Please refresh the page and retry. What better time to ponder the prevalence of redheads around the world? Globally, red hair is rather rare.
Just per cent of the human population possesses the ginger gene. But, as shown on the map below - which was widely discussed on Reddit a few years ago - that figure is far gitl in northern Europe. The Celtic nations lead the way.
According to the map, around 10 per cent of the population of Scotland, Ireland and Wales boast a carrot top. Studies have shown that pagking percentage of Irish residents with red hair is indeed around 10 per cent, though the percentage of Scots possessing it is closer to 5 or 6 per cent.
Red hair is relatively common in England, Iceland and Norway, too, while Germany, Sweden, Finland, The Netherlands and northern France are all ahead of the global average. Travel south through Europe and red hair becomes very rare.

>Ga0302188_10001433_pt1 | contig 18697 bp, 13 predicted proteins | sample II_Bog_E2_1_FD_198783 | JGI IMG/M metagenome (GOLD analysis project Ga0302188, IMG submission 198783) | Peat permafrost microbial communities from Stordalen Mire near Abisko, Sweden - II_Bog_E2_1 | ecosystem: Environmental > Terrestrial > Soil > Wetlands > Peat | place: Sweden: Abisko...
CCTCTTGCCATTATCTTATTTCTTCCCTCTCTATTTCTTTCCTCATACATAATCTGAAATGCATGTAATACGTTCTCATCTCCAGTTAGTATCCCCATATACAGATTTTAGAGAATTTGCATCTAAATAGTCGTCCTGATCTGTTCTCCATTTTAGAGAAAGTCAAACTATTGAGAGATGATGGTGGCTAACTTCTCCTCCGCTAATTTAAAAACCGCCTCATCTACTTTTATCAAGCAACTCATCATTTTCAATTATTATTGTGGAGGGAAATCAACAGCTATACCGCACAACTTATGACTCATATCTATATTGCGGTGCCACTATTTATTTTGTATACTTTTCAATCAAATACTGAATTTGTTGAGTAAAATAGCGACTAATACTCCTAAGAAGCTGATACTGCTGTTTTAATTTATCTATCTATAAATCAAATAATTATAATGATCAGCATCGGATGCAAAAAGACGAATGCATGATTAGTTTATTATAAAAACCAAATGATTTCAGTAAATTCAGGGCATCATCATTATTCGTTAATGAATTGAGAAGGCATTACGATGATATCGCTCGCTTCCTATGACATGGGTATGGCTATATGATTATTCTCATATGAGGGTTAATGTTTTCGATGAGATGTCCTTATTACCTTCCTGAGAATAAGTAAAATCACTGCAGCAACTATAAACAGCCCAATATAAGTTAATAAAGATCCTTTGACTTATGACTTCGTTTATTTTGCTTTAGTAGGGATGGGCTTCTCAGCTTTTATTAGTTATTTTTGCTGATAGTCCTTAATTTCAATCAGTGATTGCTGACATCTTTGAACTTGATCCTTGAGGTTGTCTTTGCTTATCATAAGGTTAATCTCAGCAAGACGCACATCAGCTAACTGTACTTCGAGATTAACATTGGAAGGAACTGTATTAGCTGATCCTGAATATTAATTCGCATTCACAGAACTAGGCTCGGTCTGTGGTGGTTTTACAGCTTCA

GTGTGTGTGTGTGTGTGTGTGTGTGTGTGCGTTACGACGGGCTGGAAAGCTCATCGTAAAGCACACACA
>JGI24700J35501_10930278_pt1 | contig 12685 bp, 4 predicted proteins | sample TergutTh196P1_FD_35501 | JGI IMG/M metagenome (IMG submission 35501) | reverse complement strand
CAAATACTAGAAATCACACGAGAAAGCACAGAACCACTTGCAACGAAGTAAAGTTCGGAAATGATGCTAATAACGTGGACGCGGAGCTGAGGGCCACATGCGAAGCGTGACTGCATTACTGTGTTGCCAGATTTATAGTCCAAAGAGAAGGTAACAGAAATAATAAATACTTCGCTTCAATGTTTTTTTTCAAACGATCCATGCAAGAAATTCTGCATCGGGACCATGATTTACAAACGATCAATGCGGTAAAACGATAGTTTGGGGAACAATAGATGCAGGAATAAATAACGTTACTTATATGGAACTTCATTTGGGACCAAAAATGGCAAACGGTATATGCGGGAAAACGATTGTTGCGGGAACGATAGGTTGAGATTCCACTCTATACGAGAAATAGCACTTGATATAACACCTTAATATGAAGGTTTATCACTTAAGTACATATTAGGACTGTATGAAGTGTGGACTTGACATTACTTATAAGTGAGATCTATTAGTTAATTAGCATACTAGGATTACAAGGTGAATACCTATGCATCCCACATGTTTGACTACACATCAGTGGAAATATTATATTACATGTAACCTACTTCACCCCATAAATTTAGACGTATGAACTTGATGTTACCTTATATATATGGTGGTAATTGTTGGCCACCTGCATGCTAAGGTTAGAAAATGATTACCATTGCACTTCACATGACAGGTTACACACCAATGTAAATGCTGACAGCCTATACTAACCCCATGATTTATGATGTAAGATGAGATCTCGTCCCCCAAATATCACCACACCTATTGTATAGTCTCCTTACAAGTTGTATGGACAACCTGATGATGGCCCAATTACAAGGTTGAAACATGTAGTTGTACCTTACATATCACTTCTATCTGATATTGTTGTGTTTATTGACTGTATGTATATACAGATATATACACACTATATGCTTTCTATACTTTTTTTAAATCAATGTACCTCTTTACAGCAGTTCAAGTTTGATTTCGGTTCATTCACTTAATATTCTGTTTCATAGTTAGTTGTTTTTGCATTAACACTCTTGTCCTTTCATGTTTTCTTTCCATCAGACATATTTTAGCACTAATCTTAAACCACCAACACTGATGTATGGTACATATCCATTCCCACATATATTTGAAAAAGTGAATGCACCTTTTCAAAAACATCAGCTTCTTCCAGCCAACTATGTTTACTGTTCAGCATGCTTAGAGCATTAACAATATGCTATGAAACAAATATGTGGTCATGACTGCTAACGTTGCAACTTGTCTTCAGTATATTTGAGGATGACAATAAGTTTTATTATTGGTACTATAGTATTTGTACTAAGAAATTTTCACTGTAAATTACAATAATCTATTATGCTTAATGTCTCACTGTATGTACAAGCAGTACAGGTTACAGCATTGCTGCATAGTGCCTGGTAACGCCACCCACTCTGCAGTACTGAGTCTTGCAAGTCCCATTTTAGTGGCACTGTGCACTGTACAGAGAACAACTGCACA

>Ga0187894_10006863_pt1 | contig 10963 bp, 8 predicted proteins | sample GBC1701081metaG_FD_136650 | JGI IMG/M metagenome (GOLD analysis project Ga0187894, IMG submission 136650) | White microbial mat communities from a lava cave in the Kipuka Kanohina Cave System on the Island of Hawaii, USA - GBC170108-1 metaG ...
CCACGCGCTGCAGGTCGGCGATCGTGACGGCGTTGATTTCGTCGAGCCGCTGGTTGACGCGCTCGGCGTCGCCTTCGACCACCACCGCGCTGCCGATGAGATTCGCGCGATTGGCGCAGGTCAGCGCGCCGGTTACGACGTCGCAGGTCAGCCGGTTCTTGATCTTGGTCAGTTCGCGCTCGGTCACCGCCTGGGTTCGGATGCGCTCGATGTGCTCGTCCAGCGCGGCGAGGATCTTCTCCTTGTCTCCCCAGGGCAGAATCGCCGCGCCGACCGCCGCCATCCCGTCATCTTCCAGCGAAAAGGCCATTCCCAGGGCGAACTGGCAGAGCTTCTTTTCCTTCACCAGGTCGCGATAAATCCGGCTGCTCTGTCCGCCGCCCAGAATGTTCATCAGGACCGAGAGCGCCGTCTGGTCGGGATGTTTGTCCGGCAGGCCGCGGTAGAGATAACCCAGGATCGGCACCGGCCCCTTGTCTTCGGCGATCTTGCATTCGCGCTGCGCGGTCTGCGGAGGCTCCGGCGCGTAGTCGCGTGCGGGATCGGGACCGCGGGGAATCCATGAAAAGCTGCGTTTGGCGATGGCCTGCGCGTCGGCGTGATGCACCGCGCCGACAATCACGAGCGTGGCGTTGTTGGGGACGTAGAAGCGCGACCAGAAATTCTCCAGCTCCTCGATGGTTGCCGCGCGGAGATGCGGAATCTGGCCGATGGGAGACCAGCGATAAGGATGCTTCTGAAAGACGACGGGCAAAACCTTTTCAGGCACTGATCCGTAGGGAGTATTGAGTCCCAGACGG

But what of that surprising ginger army in Russia? According to the book Red: A History of the Redhead, The Volga region has more gingers per capita than anywhere else in the world, bar Ireland. Red hair is also common among Ashkenazi Jews.
During the Spanish Inquisition, all those with red hair were identified as Jewish, while Spanish and Italian art, and even the plays of Shakespeare, used the trait 34rd depict Jews. Ginger hair can be found beyond Europe, including among the Berber populations of Morocco, while reddish-brown or auburn hair is sometimes seen in the Levant.
Between 2 and 6 per cent of the US population has it, giving it the largest population of gingers in the world: Blonde hair is another northern European trait. The map below, by Peter Frost, an anthropologist, shows the prevalence of blondes redheadd the continent.
Confirming the stereotypes, Swedes rule the roost, with around 80 per cent of the population having fair hair. We urge you to turn off your ad blocker for The Telegraph website so that you can continue to access our quality content in the future.
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